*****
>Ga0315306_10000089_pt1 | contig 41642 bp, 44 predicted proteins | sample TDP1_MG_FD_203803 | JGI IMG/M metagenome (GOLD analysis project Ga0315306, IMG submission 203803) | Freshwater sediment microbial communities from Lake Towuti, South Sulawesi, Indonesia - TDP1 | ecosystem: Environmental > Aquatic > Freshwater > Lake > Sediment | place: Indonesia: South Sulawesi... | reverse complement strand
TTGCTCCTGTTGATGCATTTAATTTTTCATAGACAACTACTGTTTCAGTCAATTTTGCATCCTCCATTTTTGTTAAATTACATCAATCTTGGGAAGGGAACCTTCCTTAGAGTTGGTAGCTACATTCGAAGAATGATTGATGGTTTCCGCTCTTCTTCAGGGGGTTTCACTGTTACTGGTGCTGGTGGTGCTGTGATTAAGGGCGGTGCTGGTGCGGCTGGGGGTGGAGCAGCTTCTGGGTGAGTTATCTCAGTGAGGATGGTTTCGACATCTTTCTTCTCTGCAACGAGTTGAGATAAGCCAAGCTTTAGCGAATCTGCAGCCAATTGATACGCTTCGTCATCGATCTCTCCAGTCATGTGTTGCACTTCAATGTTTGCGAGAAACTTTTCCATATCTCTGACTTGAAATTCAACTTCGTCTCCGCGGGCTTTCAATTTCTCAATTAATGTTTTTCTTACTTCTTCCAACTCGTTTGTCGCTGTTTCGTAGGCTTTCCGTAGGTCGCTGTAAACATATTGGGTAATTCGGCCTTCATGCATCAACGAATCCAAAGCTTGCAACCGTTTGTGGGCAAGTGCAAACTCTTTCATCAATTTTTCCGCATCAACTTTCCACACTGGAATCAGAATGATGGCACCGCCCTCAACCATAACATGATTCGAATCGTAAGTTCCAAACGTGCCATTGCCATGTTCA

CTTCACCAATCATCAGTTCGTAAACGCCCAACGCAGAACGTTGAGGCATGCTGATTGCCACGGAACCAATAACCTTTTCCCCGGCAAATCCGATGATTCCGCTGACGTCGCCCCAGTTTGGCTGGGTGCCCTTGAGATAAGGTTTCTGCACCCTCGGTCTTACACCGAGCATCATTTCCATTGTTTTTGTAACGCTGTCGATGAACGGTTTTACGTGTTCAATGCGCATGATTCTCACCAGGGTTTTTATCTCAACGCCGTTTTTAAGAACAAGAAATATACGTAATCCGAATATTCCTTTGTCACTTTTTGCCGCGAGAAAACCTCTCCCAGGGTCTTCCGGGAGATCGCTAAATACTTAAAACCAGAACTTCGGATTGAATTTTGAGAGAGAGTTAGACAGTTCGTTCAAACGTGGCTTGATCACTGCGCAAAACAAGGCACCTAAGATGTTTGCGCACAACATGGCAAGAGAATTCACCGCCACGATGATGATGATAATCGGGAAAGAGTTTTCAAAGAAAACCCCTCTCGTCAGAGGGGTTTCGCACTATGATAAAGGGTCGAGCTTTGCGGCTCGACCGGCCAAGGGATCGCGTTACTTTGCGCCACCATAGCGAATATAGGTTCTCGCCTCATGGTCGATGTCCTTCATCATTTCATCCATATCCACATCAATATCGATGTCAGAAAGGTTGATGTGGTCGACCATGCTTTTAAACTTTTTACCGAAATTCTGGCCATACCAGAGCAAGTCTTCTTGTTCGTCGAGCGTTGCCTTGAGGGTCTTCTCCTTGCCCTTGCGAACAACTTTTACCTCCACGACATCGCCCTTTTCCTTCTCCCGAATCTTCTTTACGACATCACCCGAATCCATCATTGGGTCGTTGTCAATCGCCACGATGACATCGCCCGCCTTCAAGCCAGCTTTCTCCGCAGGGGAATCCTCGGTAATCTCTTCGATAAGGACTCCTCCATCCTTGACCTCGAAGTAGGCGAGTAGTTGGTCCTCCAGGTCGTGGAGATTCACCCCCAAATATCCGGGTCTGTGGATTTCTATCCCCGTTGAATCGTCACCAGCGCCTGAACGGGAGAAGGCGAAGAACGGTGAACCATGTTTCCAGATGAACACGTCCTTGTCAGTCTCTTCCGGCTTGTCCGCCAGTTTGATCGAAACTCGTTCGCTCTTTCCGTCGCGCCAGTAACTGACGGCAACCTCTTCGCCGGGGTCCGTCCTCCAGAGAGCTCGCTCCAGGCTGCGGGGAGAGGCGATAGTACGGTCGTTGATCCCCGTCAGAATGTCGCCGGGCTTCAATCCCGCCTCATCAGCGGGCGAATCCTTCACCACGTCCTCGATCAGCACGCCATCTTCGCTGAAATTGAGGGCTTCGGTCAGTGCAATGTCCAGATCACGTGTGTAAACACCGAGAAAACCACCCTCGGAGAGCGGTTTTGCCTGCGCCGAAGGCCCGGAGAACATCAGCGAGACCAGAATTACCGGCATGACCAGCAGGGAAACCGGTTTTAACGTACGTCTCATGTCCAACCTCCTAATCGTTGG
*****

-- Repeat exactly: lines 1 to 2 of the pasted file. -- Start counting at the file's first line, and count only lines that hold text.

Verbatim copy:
>Ga0315306_10000089_pt1 | contig 41642 bp, 44 predicted proteins | sample TDP1_MG_FD_203803 | JGI IMG/M metagenome (GOLD analysis project Ga0315306, IMG submission 203803) | Freshwater sediment microbial communities from Lake Towuti, South Sulawesi, Indonesia - TDP1 | ecosystem: Environmental > Aquatic > Freshwater > Lake > Sediment | place: Indonesia: South Sulawesi... | reverse complement strand
TTGCTCCTGTTGATGCATTTAATTTTTCATAGACAACTACTGTTTCAGTCAATTTTGCATCCTCCATTTTTGTTAAATTACATCAATCTTGGGAAGGGAACCTTCCTTAGAGTTGGTAGCTACATTCGAAGAATGATTGATGGTTTCCGCTCTTCTTCAGGGGGTTTCACTGTTACTGGTGCTGGTGGTGCTGTGATTAAGGGCGGTGCTGGTGCGGCTGGGGGTGGAGCAGCTTCTGGGTGAGTTATCTCAGTGAGGATGGTTTCGACATCTTTCTTCTCTGCAACGAGTTGAGATAAGCCAAGCTTTAGCGAATCTGCAGCCAATTGATACGCTTCGTCATCGATCTCTCCAGTCATGTGTTGCACTTCAATGTTTGCGAGAAACTTTTCCATATCTCTGACTTGAAATTCAACTTCGTCTCCGCGGGCTTTCAATTTCTCAATTAATGTTTTTCTTACTTCTTCCAACTCGTTTGTCGCTGTTTCGTAGGCTTTCCGTAGGTCGCTGTAAACATATTGGGTAATTCGGCCTTCATGCATCAACGAATCCAAAGCTTGCAACCGTTTGTGGGCAAGTGCAAACTCTTTCATCAATTTTTCCGCATCAACTTTCCACACTGGAATCAGAATGATGGCACCGCCCTCAACCATAACATGATTCGAATCGTAAGTTCCAAACGTGCCATTGCCATGTTCA